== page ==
Here’s a beautiful cross from February 1932.

Here’s a beautiful cross from February 1932.

There’s some vivid imagery here. The deceased here died in 1909 (and a second, her sister, in 1914), so this graveyard was here before the church, I guess.

There’s some vivid imagery here. The deceased here died in 1909 (and a second, her sister, in 1914), so this graveyard was here before the church, I guess.

At first I thought these shells might have been concrete, but I turned one over (to Gerry’s dismay—but I was careful to replace it!) and it is a real shell. They’ve been there for a long time, judging by the underside. Someone mows around them every week.

At first I thought these shells might have been concrete, but I turned one over (to Gerry’s dismay—but I was careful to replace it!) and it is a real shell. They’ve been there for a long time, judging by the underside. Someone mows around them every week.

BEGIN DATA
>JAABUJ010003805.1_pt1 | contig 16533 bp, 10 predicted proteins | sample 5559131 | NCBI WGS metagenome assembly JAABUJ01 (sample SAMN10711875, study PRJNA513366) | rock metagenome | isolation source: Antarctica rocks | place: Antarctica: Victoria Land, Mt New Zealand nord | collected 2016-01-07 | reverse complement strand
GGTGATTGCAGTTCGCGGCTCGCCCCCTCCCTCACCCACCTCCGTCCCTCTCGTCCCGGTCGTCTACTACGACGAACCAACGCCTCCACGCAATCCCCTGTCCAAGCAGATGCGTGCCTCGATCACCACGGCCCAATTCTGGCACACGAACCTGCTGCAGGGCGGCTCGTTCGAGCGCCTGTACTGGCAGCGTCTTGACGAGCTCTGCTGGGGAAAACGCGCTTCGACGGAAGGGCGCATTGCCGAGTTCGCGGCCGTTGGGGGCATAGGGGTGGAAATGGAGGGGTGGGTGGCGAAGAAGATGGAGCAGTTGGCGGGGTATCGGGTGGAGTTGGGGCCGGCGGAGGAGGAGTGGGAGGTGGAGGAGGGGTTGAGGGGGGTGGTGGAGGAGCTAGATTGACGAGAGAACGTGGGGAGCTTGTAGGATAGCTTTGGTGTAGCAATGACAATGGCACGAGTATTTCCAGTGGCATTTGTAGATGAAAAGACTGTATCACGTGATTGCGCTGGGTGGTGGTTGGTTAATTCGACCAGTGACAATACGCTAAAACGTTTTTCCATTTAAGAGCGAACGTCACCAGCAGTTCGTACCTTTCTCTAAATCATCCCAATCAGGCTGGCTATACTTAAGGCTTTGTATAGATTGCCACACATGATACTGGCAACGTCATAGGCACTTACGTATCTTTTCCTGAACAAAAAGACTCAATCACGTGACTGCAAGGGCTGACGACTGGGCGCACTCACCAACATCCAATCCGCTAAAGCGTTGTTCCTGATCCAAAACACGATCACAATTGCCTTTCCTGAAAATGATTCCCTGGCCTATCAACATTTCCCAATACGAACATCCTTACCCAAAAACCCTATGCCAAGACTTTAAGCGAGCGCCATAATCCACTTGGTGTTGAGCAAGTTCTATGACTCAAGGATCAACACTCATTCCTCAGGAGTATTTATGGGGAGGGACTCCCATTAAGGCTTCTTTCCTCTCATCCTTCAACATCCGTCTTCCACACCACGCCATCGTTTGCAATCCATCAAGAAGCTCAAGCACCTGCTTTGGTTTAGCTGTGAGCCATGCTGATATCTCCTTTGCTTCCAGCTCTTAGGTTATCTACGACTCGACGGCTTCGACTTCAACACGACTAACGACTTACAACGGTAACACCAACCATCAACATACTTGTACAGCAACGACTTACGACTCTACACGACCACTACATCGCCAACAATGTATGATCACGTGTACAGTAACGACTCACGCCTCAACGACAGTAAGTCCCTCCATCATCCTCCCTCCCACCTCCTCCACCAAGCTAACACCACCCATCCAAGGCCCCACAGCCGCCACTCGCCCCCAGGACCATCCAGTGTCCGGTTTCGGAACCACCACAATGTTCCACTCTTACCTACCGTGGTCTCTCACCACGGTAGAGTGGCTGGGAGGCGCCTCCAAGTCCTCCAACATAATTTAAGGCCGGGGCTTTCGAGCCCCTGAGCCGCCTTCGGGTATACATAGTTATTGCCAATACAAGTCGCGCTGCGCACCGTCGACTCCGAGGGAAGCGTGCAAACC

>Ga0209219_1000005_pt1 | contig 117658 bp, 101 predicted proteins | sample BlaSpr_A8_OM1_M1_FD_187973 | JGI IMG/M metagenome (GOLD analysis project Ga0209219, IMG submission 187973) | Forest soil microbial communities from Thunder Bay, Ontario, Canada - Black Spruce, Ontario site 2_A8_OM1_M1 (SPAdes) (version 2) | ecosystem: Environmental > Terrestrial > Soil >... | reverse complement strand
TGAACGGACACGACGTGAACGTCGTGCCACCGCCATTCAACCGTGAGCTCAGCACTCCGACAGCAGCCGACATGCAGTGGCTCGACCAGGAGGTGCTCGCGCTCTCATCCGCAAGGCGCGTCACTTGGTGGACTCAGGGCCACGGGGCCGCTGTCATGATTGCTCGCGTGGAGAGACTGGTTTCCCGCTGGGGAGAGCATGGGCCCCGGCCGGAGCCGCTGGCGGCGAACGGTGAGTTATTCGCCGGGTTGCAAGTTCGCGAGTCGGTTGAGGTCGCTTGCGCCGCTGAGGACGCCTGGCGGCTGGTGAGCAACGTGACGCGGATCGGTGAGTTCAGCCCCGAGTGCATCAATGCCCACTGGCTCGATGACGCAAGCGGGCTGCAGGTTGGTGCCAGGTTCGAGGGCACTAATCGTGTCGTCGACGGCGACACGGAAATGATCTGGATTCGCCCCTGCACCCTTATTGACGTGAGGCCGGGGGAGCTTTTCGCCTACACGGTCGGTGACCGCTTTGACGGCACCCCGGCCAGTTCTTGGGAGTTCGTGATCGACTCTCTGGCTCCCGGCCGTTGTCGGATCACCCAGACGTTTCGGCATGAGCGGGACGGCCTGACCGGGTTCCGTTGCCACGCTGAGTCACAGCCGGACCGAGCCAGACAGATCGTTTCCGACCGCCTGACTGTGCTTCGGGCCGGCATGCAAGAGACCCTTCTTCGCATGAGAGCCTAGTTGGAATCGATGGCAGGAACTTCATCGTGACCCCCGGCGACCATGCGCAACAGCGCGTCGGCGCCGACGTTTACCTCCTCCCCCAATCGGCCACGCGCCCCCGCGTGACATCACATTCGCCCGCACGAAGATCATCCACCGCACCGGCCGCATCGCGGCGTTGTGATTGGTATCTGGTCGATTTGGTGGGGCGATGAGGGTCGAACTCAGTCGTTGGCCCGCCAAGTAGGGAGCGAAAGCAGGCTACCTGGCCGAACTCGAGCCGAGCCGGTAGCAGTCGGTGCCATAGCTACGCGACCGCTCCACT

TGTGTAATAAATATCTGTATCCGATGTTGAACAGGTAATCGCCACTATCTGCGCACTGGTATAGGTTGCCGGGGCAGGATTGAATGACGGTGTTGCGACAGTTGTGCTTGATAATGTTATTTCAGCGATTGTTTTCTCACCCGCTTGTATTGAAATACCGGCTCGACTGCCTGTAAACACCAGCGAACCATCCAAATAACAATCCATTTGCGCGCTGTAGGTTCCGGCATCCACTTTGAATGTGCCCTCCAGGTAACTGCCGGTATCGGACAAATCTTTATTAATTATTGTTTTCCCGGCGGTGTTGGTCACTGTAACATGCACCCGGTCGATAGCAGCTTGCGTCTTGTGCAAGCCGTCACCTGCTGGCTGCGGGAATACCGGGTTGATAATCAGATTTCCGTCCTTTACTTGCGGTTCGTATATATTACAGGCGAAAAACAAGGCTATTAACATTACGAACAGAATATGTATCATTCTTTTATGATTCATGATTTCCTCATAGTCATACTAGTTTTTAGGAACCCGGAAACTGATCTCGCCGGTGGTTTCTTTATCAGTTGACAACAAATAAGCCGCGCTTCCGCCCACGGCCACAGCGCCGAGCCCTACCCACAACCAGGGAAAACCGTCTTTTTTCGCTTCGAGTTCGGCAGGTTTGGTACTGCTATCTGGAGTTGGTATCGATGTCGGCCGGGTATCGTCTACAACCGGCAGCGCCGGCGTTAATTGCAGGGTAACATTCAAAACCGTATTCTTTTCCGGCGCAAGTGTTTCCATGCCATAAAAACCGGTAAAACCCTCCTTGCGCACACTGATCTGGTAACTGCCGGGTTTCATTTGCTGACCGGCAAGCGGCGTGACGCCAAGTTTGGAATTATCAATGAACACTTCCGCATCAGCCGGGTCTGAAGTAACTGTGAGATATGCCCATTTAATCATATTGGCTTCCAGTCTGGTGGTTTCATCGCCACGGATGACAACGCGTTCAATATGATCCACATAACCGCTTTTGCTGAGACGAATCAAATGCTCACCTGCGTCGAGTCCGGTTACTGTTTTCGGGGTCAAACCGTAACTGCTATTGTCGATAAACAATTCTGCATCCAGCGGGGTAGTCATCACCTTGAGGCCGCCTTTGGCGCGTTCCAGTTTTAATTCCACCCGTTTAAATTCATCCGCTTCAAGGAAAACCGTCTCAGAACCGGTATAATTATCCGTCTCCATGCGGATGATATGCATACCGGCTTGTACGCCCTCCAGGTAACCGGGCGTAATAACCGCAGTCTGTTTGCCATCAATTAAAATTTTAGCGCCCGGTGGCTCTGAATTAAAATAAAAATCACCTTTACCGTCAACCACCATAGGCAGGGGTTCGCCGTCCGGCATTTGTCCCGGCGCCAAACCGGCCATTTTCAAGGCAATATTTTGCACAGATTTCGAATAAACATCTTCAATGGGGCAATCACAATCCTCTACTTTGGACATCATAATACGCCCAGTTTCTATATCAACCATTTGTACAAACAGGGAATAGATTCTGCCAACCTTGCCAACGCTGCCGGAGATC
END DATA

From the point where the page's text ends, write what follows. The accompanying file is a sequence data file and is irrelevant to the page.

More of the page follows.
We drove on … then stopped at a little beach (at Millbay, I believe). At one point we had to stop for cows crossing the road, being moved from one pasture to the next. John started to video but missed the cows. It’s worth watching, however, for the horses running excitedly along the fence.

What beautiful views. Big house on the hill, sheep keeping the lawn mowed.

What beautiful views. Big house on the hill, sheep keeping the lawn mowed.

Inch Island was gorgeous, with its tiny roads and beautiful homes. There were lots of what we’d call McMansions. (This trend continued up the west coast of the peninsula, thru Fahan and Buncrana; we concluded that property must be so cheap that people are buying here and commuting into Letterkenny or Derry.)